Happiness in the Darkest Times: On Terror and “Harry Potter”
We read fantasy to escape.
And this weekend, most of us really needed that. But sometimes it’s difficult: You pick up your favorite story, and suddenly the characters, or their actions, or the evil they’re struggling against, reminds us too much of what’s going on in our real world, right now.
For those of us reading Harry Potter when the books first came out, the Death Eaters and their desire for a wizarding world populated only by pure-bloods reminded us of what we’d learned in history class about Nazi Germany. But what about the kids picking up Harry Potter for the first time today? What will they think of when they read about attacks designed to spread fear at the heart of a place that’s meant to be safe?
It’s heartbreaking to think of how many parallels there are for the Death Eaters’ final assault on Hogwarts: France. Or Lebanon. Or Kenya, Nigeria, or Iraq. Egypt. It’s a lot. Enough to make you long for a fantasy world to escape to where nothing bad ever happens to anyone.
But there has perhaps never been a more important time to pay attention to how our favorite characters confront these masked shadows of evil and face them down.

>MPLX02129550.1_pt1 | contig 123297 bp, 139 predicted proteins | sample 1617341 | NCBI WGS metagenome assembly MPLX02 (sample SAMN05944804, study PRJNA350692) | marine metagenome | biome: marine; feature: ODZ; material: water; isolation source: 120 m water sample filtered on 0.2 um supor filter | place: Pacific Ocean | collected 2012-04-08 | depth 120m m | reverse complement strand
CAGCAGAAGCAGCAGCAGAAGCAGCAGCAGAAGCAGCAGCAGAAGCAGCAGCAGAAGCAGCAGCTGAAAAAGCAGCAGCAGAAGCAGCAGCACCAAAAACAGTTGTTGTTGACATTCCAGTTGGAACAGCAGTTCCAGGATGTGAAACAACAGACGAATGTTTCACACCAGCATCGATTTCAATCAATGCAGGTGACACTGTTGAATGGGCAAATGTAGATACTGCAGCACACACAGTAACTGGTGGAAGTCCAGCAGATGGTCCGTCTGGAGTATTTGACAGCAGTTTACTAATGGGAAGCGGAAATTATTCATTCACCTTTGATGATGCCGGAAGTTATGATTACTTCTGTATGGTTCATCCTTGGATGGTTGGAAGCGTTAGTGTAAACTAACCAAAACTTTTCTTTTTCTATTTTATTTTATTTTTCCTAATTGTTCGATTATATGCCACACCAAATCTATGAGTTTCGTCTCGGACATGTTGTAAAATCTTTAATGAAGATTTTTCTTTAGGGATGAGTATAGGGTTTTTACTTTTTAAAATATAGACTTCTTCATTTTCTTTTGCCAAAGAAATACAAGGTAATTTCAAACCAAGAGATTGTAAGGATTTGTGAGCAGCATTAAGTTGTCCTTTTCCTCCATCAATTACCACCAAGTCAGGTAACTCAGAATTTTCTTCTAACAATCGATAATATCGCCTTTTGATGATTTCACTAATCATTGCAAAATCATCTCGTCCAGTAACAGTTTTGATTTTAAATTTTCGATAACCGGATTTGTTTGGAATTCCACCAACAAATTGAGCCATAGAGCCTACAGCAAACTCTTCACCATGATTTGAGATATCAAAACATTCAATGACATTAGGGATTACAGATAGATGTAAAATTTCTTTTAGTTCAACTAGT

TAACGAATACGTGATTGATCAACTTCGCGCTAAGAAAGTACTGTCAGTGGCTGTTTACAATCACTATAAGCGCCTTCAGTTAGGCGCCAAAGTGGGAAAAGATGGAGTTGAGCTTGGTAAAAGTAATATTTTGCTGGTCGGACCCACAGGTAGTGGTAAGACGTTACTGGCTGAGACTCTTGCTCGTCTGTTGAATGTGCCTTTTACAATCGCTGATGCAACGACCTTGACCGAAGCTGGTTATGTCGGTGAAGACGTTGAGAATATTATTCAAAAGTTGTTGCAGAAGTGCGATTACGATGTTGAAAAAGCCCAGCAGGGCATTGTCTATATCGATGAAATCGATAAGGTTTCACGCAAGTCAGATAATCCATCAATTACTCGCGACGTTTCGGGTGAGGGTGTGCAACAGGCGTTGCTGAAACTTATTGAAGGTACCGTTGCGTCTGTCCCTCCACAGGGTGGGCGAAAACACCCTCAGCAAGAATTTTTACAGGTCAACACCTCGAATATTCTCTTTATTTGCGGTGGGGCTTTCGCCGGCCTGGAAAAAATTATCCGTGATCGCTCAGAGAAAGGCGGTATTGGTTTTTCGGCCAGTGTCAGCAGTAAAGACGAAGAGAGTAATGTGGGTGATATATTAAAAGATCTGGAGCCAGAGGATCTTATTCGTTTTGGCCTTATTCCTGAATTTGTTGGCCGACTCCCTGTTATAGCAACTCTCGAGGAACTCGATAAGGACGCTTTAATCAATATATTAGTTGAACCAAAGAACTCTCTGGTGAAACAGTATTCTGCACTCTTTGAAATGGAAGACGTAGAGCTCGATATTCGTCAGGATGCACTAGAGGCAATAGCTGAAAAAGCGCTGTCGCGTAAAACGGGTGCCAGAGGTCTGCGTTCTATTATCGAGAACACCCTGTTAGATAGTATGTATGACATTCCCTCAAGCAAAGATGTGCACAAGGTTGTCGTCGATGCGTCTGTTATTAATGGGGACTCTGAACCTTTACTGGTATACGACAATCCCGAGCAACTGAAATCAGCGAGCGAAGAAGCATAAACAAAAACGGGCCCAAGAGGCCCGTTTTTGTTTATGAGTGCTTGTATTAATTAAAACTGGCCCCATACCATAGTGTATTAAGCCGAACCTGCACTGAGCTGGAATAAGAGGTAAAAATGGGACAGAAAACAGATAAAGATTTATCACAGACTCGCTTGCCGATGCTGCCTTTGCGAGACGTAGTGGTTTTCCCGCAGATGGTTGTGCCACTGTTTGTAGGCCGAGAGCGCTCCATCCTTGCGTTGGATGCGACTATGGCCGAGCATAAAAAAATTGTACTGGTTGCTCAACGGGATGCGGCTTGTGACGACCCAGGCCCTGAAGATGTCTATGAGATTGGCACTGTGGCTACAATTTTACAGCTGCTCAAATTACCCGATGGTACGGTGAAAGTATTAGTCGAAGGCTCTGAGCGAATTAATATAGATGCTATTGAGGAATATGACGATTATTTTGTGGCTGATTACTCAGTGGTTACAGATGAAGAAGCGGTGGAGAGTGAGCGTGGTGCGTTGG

I’m not pretending to have any answers about the events in Paris and elsewhere this weekend; we know from the questionable decisions made, at times by characters like Dumbledore and Snape, that hardly anyone knows the right thing to do 100% of the time. But I don’t think the answer is found in the myriad, bewildered articles about terrorism I’m scrolling past in my Facebook newsfeed either. Everyone thinks they have the strategy or strike or policy that will end this scourge of terror, but right now it just looks like a lot of scared talk. At MuggleNet we don’t do politics, which is perhaps never more crucial than in times like these. Because what we learned from J.K. Rowling’s world is that the arbitrary lines that divide us into different tribes or systems of belief are not important, that they can hurt more than they help.
This is what can give us hope, and the belief that we are powerful enough to change the world, at a time when we might feel scared or small.
Just think: Of all the wizarding world’s magic and mystery, it is his mother’s love that truly saves Harry Potter and allows him to defeat Voldemort – not a fancy spell or wand work. J.K. Rowling wanted us to know this, when we were young and impressionable, reading these books for the first time and deciding what sort of people we were going to be. She wanted us to know that the only way evil can defeat us is if we stop acting with courage, with integrity, and with kindness. Harry Potter didn’t just save the world; he did it within his code of what it means to be a good person.